Alaska (not to confuse with the Mexican singer settled in Spain) is a North American duet composed by two musicians: John O´Hara (keyboards) and Al Lewis (voice, guitars, bass and percussion). For this album they have a majestic production that enhances the interesting arrangements that these two musicians carry out. The musicians are of high school. O´Hara possesses a gift for the arrangements of keyboards and to create dozens of atmospheres while Lewis defends very well with his instruments, although his voice must be highlighted, one of the most similar to Jon Anderson that I have ever had the opportunity to listen.
Although now I will describe you the album track by track, the general sound is very similar as for production to the "Drama" of Yes, although with some exceptions. Alaska opens up with "IceSpirits" (5:56), a song that reminds of the ELP of "Black Moon" blended with the Yes of "Going for the one", mainly in the chorus. Interesting beginning. "Then Museum Dreams" (6:55) comes, with a similar atmosphere to the previous one, a very singular chorus and a very interesting final change. The third piece "Two shades of grey" (4:26) is a treasure of Andersonian ambient decorated with orchestral elements that endow it of a singular beauty. Not less interesting is the orchestral and epic beginning of "Anyman´s tomorrow" (8:20) that probably will be delightful for the fans of the most symphonic sounds a la The Enid. The rest of the pieces moves into acoustic guitars, folk elements, and a very grandiloquent orchestral middle section, with a lot of inheritance of the most pompous and hymnal ELP. It derives into an excessively inflated end. Ideal for the lovers of the most symphonic and tremendous progressive.
"Bardanes" (1:53) is a space madness full with synthesizer's and sound effects that serves as introduction to "Reason to wonder" (3:29), a very atmospheric piece with evident film references thanks to the use of background vocals. The voice of Lewis slips amongst the synthesizers. Correct although quite repetitive. "Mesa Estrana" (1:59) is a short piece in which O´Hara shows his ability with the keyboards. The two minutes become excessively short since the piece is a marvel. At this moment Alaska uncover the best in their ability in "Tiananmen Square" a suite of almost 12 minutes in which we can check the level of the duet. Tremendous displays of keyboards and orchestrations, rhythm changes in each moment, a lot of epic poetry, and, in definitive, the music type that any critic of "indie" magazines would qualify as pretentious, exaggerated, etc..., adjectives that us progheads love. "WellsBridge" (11:12) it begins with a harpsichord similar to that of "Madrigal" of "Tormato" to then become a keyboard in between Wakeman-Emerson. The suite moves into Yes-drama moments with different rhythm changes. "Caring" (3:29) is another beautiful atmospheric piece that remembers to Anderson's more spiritual moments. More dynamic is the closing piece of the CD, "Forests of Heaven" (9:38), with a great vocal melody and exceptional interventions of O´Hara at the keyboards.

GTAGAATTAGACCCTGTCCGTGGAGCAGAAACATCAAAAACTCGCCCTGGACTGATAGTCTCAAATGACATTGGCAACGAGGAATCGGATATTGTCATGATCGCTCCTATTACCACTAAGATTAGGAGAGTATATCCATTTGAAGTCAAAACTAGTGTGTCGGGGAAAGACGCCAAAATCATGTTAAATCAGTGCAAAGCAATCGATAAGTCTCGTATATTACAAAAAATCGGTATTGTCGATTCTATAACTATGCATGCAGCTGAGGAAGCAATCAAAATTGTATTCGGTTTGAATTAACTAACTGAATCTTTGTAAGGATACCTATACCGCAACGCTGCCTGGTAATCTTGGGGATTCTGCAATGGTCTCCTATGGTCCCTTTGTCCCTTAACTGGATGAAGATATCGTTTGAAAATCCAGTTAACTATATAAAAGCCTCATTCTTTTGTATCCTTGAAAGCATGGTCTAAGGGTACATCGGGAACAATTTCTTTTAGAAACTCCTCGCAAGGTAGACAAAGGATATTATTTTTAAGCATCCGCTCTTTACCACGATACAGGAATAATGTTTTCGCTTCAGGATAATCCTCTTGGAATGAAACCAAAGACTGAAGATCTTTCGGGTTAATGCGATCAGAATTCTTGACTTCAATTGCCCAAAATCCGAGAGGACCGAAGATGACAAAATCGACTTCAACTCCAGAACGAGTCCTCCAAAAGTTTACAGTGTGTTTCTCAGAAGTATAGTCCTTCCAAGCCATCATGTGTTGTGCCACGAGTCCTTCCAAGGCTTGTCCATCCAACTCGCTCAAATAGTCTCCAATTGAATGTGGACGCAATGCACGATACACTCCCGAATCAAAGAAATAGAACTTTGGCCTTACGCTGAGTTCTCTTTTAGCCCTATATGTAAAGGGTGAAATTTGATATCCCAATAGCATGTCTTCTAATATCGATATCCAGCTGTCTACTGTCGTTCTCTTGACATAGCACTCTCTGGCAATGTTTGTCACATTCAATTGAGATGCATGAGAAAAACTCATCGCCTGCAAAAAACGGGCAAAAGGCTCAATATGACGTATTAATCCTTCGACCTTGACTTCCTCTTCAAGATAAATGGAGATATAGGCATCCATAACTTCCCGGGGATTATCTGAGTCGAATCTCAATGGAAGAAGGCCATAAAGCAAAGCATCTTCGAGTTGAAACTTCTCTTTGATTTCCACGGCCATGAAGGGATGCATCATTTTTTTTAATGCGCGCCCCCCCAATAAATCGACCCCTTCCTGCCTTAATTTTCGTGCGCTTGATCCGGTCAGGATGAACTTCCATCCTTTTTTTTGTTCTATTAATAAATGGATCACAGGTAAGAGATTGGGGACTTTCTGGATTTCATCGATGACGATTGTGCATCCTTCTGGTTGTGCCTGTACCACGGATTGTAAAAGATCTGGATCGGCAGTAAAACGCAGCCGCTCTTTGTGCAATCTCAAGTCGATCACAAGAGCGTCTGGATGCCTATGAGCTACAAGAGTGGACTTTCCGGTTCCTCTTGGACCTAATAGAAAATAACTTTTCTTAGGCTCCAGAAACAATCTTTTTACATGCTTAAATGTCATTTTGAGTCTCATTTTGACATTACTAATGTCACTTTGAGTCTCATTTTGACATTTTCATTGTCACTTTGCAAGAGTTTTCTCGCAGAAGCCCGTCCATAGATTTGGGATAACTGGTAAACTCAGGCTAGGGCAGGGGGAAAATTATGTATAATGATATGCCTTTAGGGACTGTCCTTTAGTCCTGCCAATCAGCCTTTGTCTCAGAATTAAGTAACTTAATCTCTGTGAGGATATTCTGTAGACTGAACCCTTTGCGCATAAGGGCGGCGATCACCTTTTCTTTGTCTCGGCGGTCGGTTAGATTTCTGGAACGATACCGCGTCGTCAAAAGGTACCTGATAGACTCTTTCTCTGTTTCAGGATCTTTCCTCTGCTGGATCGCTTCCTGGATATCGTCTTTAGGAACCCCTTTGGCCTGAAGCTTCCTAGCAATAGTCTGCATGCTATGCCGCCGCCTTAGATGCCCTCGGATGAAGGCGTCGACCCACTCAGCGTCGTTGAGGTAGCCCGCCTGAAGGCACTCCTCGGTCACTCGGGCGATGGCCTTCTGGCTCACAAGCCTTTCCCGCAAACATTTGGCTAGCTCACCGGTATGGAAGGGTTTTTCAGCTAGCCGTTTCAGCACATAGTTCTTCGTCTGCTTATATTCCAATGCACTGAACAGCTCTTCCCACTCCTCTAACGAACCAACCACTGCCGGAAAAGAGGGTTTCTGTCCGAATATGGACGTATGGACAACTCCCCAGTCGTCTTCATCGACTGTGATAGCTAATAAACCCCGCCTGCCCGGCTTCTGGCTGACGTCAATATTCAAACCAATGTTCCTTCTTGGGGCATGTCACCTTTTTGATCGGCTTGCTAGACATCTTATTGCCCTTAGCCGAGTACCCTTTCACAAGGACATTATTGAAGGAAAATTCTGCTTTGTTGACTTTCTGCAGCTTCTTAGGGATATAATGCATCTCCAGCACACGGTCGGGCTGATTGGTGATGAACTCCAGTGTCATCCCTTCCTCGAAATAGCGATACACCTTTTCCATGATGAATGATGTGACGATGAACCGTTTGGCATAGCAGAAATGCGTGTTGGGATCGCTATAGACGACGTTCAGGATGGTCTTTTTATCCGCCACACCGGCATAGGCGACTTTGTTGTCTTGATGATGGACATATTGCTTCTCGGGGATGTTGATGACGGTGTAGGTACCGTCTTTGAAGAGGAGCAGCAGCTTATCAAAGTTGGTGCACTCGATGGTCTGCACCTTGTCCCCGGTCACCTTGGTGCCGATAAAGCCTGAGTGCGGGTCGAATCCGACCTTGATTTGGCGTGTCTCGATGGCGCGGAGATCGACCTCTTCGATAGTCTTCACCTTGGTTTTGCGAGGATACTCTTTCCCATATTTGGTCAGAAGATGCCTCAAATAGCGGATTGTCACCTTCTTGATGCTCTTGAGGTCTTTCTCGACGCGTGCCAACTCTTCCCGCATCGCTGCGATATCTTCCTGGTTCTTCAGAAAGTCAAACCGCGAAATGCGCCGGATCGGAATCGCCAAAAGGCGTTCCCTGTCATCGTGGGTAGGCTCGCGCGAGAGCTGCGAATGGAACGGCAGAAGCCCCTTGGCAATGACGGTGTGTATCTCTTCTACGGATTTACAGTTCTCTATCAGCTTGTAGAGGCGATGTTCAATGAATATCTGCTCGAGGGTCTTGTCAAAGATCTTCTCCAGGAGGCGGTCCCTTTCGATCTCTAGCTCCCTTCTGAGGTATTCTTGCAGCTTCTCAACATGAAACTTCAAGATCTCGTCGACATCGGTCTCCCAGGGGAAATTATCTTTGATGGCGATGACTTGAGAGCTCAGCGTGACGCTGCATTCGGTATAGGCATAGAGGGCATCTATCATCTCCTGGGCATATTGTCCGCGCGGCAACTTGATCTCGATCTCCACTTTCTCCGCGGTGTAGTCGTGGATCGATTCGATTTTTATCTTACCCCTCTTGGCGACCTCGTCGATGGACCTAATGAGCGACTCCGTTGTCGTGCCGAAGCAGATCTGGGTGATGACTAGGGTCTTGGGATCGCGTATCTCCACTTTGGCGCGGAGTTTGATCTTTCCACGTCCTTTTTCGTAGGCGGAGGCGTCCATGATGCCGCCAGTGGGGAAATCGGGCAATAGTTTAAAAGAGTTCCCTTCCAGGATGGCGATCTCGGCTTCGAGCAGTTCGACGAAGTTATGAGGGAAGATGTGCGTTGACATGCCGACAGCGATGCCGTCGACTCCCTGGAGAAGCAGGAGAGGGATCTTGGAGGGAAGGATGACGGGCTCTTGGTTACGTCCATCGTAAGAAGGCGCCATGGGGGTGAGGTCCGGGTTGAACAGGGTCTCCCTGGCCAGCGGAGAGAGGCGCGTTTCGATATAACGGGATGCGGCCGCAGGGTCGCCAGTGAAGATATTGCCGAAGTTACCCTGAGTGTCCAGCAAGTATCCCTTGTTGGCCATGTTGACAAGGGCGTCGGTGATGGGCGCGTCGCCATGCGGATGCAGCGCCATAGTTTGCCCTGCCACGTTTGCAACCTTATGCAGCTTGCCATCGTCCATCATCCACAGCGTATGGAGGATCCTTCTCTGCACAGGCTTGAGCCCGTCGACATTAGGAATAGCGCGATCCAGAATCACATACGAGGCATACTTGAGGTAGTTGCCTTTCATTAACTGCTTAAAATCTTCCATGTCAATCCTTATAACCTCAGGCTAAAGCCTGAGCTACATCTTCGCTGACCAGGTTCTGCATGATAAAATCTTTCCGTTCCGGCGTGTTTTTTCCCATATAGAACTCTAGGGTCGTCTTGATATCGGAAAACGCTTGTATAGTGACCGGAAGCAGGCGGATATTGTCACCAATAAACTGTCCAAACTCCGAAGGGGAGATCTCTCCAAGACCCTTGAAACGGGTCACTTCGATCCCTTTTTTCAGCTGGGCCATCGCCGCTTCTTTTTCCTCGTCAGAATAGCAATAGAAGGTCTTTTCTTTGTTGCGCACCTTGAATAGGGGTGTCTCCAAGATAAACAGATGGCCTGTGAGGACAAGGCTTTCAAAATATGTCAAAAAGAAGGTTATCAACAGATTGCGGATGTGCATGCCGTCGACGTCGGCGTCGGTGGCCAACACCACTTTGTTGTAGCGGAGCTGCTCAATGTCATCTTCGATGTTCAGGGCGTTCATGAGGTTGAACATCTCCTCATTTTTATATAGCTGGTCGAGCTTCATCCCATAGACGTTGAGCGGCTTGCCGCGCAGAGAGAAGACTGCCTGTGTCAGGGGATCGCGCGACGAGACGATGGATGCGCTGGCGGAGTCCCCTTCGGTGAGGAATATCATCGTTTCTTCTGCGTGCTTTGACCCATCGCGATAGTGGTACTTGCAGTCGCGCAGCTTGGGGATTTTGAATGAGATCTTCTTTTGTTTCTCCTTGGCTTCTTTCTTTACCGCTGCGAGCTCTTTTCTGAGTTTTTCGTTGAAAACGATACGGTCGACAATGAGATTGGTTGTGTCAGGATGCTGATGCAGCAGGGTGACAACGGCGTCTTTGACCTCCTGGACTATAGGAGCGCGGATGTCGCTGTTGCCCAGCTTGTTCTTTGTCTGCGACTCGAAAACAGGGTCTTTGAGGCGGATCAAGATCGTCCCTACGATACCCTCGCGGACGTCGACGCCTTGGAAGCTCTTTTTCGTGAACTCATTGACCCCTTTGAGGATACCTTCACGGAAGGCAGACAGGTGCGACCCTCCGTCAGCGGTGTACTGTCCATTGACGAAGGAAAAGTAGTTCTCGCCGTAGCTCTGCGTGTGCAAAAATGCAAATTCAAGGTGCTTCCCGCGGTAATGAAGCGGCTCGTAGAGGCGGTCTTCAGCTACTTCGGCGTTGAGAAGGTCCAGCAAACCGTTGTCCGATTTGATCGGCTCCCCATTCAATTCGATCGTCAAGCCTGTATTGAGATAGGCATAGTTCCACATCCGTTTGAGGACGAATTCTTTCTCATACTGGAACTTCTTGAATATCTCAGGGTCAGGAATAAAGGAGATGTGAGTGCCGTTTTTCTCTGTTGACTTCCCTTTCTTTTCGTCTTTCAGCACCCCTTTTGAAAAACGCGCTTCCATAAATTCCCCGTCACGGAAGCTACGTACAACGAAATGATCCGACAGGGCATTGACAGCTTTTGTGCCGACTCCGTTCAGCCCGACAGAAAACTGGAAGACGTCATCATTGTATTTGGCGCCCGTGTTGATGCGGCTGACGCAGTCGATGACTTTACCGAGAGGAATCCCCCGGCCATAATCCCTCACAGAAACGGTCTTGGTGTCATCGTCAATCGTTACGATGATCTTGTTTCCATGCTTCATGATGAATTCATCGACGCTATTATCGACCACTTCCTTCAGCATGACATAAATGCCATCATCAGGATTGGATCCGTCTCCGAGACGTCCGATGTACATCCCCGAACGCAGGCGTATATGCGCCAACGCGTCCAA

If I had to compare this first album of Alaska with something else, I would make it with a mammoth Hollywood sci-fi production full of spectacular explosions and lunar landscapes. Play it to your "grunge" neighbors and they will hate you forever.